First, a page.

Saeed Ali Shah's first conversation with a foreigner came in the aftermath of the earthquake that ravaged his valley in 2005. Aid workers replacing ruined houses passed over Mr. Shah's remote village, figuring it would be impossible to carry building materials up the narrow mountain path to his settlement.
But Mr. Shah needed a home, so he travelled 170 kilometres to the charity's headquarters in Islamabad. The devout Muslim didn't know that the aid group, Church World Service, describes itself as "embodying the love of Jesus Christ." All he knew was that a Westerner listened to him carefully, and soon afterward his family received one of the best houses in his village, with a tin roof and a flush toilet.
"Our respect for the foreigners has increased a lot," he said.
The cultural transformation in these craggy reaches of northern Pakistan, driven by foreign assistance in the wake of the earthquake, offers a unique case study for understanding so-called "hearts and minds" efforts in the Muslim world. The international community spends billions to bridge the gap between East and West, trying to suck the oxygen from conflicts in places such as Pakistan and Afghanistan, where the fires of extremism are spreading.
But who knows whether the money changes anybody's mind? The only known academic study of the subject, a widely overlooked World Bank survey of the earthquake zone, suggests that aid delivered on the ground by foreigners can radically change local views of the outside world.
I visited the village of Suwan near the fault line in 2005, 2006 and 2010 and have witnessed firsthand the community, isolated for centuries, opening up to new ideas. The villagers' stories suggest that a massive aid influx - however messy, corrupt and disruptive of old traditions - can hasten the integration of a rural backwater with the rest of society.
It's a hopeful conclusion at a time of skepticism about the aid industry. Some donors are reluctant to help Pakistan rebuild after this summer's devastating floods, worried the aid won't make a dent in extremism. In tribal areas, some flood victims accepted food shipments but ripped away the packaging so they could burn the U.S. flags printed on the wrappers.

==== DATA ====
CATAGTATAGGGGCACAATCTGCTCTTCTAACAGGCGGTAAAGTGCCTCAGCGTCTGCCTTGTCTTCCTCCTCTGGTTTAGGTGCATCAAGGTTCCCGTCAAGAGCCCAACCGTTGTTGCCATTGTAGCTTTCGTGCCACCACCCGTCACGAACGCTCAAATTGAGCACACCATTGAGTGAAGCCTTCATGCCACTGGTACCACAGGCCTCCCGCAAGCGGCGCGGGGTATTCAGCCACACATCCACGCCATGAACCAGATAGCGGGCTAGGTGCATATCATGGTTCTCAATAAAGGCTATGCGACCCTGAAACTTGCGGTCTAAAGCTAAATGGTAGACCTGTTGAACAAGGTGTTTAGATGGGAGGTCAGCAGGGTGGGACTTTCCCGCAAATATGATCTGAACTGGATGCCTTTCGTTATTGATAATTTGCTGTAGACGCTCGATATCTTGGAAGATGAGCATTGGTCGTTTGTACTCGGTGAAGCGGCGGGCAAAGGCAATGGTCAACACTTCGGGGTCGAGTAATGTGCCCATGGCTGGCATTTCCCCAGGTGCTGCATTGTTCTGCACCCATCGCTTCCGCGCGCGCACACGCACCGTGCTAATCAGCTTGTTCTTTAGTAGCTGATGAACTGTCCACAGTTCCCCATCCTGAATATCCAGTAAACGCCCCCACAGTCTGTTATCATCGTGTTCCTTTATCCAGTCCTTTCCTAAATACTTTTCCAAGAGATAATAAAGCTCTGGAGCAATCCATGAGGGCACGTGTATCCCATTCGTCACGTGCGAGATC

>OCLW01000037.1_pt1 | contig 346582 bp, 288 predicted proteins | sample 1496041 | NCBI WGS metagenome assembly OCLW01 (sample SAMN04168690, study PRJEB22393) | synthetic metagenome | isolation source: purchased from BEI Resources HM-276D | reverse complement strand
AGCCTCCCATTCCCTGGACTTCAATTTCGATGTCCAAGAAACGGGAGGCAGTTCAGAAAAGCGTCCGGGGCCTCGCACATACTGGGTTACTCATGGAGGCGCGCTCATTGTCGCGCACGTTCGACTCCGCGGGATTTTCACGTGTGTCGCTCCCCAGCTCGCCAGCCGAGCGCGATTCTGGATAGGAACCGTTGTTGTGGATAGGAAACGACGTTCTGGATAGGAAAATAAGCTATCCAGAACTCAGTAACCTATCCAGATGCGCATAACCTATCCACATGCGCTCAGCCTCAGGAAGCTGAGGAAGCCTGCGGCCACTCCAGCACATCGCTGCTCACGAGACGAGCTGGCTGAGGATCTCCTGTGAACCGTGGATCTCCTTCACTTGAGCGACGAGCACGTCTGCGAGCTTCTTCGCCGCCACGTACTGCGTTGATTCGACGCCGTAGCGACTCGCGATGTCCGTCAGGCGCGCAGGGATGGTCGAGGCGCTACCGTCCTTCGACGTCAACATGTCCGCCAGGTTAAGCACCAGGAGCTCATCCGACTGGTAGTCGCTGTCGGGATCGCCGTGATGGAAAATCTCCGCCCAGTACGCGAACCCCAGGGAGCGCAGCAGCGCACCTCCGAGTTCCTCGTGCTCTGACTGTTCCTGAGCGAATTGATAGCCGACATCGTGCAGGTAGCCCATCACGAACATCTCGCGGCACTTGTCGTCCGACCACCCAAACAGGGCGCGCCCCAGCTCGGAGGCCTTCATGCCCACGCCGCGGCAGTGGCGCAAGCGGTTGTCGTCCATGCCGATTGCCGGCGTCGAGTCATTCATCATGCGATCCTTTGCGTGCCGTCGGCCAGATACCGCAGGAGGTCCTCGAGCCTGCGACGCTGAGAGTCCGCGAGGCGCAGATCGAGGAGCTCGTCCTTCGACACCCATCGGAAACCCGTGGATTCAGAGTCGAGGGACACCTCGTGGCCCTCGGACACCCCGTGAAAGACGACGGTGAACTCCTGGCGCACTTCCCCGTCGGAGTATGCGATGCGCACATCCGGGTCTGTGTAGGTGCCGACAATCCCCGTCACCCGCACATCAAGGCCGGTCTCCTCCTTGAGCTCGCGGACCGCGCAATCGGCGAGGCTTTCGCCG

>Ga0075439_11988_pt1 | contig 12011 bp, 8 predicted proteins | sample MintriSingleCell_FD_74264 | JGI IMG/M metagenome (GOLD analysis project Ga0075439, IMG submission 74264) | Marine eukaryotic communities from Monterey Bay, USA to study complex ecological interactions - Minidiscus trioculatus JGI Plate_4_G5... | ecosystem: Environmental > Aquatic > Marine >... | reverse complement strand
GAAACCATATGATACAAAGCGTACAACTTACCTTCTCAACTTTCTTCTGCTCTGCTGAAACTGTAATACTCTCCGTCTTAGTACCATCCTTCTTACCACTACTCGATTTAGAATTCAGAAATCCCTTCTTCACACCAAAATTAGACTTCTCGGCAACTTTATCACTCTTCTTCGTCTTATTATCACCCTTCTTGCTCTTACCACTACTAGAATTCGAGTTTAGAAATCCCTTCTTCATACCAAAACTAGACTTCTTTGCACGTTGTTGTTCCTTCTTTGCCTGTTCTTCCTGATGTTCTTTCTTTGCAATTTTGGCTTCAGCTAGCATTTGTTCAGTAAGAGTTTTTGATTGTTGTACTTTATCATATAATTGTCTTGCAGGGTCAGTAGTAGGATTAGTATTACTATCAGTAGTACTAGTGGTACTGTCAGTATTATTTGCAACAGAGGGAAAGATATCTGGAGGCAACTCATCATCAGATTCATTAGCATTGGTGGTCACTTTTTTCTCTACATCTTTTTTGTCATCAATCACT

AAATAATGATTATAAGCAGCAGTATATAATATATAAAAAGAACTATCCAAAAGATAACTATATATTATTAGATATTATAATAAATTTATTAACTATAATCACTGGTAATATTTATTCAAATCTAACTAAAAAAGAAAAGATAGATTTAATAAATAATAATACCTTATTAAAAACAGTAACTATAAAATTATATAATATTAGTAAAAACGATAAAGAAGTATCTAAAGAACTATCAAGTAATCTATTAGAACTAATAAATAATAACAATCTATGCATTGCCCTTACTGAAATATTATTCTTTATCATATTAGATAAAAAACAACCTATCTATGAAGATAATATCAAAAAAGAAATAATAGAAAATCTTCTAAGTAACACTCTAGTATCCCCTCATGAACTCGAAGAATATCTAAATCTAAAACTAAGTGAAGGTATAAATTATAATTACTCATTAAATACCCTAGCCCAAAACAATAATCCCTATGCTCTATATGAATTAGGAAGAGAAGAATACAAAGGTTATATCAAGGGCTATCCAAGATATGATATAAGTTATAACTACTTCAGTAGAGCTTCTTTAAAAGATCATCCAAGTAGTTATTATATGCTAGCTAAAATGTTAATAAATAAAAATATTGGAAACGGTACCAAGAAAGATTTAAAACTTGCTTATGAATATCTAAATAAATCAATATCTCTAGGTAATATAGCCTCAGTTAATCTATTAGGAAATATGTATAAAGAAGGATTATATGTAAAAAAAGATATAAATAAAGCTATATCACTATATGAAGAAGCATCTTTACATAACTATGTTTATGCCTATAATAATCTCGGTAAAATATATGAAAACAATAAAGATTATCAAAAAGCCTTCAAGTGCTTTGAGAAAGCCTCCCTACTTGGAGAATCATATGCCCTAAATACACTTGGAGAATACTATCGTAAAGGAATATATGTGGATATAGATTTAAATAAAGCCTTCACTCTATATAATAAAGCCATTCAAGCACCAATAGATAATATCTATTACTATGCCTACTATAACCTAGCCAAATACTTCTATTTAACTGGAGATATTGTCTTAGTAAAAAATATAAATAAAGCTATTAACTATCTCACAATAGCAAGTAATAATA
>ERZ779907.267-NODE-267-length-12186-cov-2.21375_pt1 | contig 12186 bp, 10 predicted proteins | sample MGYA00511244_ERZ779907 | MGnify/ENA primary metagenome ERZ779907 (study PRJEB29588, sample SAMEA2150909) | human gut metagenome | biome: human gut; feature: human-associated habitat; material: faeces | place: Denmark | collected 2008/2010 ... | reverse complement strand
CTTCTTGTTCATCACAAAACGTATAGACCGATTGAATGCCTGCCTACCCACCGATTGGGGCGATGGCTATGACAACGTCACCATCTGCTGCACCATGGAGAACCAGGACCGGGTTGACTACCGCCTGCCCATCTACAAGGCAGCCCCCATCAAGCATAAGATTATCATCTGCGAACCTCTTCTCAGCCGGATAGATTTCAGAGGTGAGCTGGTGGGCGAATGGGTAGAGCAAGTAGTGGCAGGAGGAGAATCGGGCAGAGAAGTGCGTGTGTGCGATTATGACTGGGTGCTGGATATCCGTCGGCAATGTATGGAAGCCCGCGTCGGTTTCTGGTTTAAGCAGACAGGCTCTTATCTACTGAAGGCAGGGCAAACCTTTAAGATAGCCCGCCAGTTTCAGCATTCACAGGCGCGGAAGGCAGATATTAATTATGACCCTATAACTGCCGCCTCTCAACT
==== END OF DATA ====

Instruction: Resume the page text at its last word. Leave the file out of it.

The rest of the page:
Relief workers faced similar problems after the quake five years ago, when they hiked into remote corners of northern Pakistan. One organization sent a team of young staffers who ended their workdays sitting around a campfire together, drinking alcohol, wearing shorts and T-shirts that locals found unsettling. Village elders asked them to leave, and as a consequence, the aid group has banned alcohol from its field operations in Pakistan.
Such friction did not stop the villagers from rethinking their views of Westerners. A survey published as a working paper by the World Bank made what the authors describe as the first-ever attempt to correlate aid with trust. Published in September, "In Aid We Trust: Hearts and Minds and the Pakistan Earthquake of 2005" parses questionnaires from 2,800 households in northern Pakistan and concludes that trust in foreigners declines six percentage points every 10 kilometres from the fault line. In other words, those touched by the disaster had far more positive opinions of the outside world.
The quake gave researchers an unusually pristine laboratory for statistical analysis of the attitude shift, because the fault traced a jagged line through remote, forbidding terrain; those affected were just as likely to be isolated and mistrustful as their unaffected neighbours on the opposite ridge.
"There's a growing pessimism about aid, saying it doesn't work," said Tahir Andrabi, a development economist at Pomona College in California who co-authored the study. "But we're arguing that your dollar can make a difference, can affect mindsets."
The Red Cross and several of the biggest disaster response agencies agreed on a voluntary code of conduct in 1994, forbidding themselves from using aid to "further a particular political or religious standpoint," and such rules are usually obeyed with extreme strictness in Pakistan for the sake of avoiding provocation.
Foreigners often cheer quietly, however, at the cultural byproducts of their work. A female medical staffer helping flood victims in the southern province of Sindh described with amazement how the disaster had forced some local women to leave family compounds for the first time in their lives, breaking ancient custom.